Managing Expectations – Yours and Theirs
Dramatic founding stories of entrepreneurs who cooked up a secret formula in their garage one day and launched an IPO six months later gain traction because they speak to every founder’s dream. They are also unrealistic, often embellished and hide the long haul usually required to build a business.
Managing expectations is one of the greatest skills a founder can nurture to alleviate pressure and communicate honestly on goals, deliverables, timeframes and results with team members, customers, investors and, perhaps most importantly, yourself.
Start with you
As an entrepreneur, you see something in the future that does not exist right now. When it all works out, we call that being visionary but, in the meantime, it can look very much like your own strange version of reality. It’s more than okay to dream big and imagine your company as the next billion-dollar standout — as long as you pair that vision with a realistic sense of the work, hours, expense, challenge and setbacks you will likely encounter along the way.
The Great Lakes Innovation & Development Enterprise (GLIDE) cautions would-be founders that it is likely to take more time and more work to become profitable than you realize. Based on their experience investing $11 million in 165 companies through their Innovation Fund, only about half have been cash flow positive by their third or fourth year. They suggest year five or six as a more accurate target. That may sound daunting, but it’s important to know and will help you stay motivated over time.
GLIDE has also found that their most successful companies have raised significant funds during their first five years. Some of their biggest takeaways for founders include:
- Recognize the length of time it will take to succeed.
- Find advisors who know the funding sources that fit with your business model.
- Don’t quit your day job (and get one if you don’t have one) to generate enough cash flow until you can dedicate yourself fulltime to your business.
- Know that, after the first few years, the odds for success really turn in your favor.
Another sound piece of advice is to connect with a community that can help you better navigate the journey, provide access to critical information and resources, and enable you to gauge your experience against those a bit further along. MonicaMotivates provides that kind of expertise and support to increase your odds of success.
Manage customer expectations
Even once you set your own expectations to motivating but still realistic, it can be tempting to promise customers the moon to secure their business. If you aim too low, you risk losing competitive advantage, but over-promising can lead to under-delivering.
Research faculty writing in the MIT Sloan Management Review point out that customer expectations play a significant role in determining how they perceive actual service and quality. Consider these tips for finding the sweet spot where your business can shine.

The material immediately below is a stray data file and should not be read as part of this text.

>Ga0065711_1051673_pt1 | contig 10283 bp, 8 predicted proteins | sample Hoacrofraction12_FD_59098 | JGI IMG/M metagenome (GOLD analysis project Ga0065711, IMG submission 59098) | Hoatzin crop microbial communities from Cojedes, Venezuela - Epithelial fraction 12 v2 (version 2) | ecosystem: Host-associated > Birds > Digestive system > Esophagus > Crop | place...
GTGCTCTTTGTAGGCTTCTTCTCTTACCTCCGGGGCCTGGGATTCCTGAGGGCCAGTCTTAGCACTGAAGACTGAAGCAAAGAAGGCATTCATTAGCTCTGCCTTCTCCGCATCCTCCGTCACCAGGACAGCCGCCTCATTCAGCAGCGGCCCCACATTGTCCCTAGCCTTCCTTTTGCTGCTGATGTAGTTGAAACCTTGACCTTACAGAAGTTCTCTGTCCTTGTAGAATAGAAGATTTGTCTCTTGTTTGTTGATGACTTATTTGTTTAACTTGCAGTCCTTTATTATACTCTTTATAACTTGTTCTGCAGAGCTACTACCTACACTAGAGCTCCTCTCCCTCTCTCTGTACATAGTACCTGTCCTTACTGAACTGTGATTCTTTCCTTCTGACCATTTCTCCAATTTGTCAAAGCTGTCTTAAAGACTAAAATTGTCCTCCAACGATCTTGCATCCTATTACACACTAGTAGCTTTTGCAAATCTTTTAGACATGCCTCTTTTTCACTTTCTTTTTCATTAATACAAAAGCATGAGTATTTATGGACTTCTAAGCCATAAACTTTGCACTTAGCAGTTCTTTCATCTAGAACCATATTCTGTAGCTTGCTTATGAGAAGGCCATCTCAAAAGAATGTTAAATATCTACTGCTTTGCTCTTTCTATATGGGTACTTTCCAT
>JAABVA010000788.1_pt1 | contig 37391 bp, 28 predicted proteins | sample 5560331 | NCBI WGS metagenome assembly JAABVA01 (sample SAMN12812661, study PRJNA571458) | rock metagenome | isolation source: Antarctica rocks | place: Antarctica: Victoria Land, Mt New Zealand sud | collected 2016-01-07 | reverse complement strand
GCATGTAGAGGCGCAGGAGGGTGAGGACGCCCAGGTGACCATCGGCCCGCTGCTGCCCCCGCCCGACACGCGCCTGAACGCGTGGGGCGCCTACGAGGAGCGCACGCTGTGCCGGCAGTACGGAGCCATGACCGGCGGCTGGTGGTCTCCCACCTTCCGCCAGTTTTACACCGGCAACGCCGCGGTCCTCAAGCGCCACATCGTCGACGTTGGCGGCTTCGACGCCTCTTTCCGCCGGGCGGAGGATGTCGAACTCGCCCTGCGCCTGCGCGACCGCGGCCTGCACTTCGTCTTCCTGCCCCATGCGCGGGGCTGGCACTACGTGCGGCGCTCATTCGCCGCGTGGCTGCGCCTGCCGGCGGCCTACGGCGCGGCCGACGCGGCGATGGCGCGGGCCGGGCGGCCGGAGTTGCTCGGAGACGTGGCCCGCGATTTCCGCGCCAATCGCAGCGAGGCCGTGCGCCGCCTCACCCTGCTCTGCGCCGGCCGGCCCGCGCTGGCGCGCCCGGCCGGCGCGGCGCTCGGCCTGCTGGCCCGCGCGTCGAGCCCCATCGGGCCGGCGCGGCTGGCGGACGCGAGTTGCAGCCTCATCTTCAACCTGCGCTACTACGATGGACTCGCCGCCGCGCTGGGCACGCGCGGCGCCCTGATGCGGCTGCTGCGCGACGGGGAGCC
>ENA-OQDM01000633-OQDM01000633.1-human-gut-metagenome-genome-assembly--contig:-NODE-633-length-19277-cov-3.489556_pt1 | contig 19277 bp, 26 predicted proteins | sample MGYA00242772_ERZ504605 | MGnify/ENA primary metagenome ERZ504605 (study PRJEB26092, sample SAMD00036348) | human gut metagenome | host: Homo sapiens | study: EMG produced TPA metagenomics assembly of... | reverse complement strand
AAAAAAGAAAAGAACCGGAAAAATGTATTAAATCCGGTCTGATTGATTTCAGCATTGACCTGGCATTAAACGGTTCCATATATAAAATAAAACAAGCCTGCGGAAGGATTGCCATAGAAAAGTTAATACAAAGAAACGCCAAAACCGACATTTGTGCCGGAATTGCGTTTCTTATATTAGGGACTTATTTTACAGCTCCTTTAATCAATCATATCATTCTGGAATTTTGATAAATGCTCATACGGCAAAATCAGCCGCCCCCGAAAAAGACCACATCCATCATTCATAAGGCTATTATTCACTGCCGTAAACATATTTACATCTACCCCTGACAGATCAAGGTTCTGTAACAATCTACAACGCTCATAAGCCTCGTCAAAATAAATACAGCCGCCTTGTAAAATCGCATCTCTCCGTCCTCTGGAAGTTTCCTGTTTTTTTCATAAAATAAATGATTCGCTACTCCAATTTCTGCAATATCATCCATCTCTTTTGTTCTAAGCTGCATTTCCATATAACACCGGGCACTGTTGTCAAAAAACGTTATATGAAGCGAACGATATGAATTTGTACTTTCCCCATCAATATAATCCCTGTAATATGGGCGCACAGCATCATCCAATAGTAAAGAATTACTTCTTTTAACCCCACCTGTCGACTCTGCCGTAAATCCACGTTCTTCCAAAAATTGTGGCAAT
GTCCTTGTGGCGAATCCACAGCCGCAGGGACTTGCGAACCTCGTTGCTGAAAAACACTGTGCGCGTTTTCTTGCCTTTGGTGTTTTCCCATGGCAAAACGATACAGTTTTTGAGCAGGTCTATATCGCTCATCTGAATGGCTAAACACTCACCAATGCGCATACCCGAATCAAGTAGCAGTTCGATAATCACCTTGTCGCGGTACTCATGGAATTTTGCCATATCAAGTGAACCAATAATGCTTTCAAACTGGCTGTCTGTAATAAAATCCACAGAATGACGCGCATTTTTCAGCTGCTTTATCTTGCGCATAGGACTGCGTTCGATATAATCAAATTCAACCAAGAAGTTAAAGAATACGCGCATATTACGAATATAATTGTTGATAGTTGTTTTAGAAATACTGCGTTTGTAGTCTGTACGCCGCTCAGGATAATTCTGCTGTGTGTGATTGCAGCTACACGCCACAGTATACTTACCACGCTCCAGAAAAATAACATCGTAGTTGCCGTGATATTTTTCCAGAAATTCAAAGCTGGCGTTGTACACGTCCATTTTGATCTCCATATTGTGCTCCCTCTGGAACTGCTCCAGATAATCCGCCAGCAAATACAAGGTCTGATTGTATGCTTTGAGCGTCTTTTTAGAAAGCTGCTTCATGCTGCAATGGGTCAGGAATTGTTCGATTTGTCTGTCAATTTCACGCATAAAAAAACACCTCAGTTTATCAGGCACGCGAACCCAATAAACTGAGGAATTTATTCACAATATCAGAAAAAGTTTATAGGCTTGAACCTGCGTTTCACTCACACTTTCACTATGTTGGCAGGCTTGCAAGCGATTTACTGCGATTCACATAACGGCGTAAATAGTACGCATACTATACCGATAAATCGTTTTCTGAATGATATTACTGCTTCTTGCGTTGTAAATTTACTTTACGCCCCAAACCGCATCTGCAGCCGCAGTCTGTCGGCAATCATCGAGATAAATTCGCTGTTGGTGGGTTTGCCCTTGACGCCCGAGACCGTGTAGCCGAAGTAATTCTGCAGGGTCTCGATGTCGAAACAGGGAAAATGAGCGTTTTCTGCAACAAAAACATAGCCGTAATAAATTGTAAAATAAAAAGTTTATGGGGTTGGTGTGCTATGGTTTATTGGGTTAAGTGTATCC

- Ask a lot of questions.
You can’t meet customer expectations until you know what they are. Find out as much as you can about what the customer expects in terms of deliverables, timing, pricing, and what is their responsibility and what is yours. The better you understand their needs and expectations, the better you can match your time and price estimates to them.
- Talk to your team.
If you have other people working with you, get their input on what they can realistically produce and when. If you repeatedly saddle staff with absurd timelines, quality will suffer, deadlines will be missed, customers will be disappointed and team members will walk.
- Focus on your own best offering.
If a competitor launches a compelling new product, resist the urge to automatically mimic it. Instead, test it out yourself to see if reality meets the hype. Then, focus on making your product or service the best version of itself that meets the most critical needs of customers. You can’t jump on every bandwagon and maintain a critical point of differentiation and advantage where you can excel.
- Explain your process in depth.
Even for what may seem like a relatively straight-forward product or service, the devil is likely in the details. Get into them. If you run a cleaning service, does the team show up with their own products or does the customer provide them? If you run a print shop, do you deliver big jobs or does the customer need to arrange for pick up and transportation? As a graphic designer, how many revisions are included before the client is charged for new work?
- Address issues with transparency and speed.
Even well-thought-out plans sometimes meet with unexpected hiccups and delays. Talk with customers early and often to alert them to potential snags, recommend your best fix and explore any ways to ameliorate the impact of unexpected circumstances.
- Anticipate future needs.
One of the most effective ways to meet and exceed customer expectations is to anticipate what they may need next. You can surprise customers in a positive way by offering solutions that meet current needs in a better way or meet needs they may not have articulated yet but could benefit from addressing.
Adopting a realistic mindset grounded in available data, related experiences of other founders and an objective assessment of your capabilities is one of the most effective ways to weather the ups and downs of owning a business and prepare for long-term success.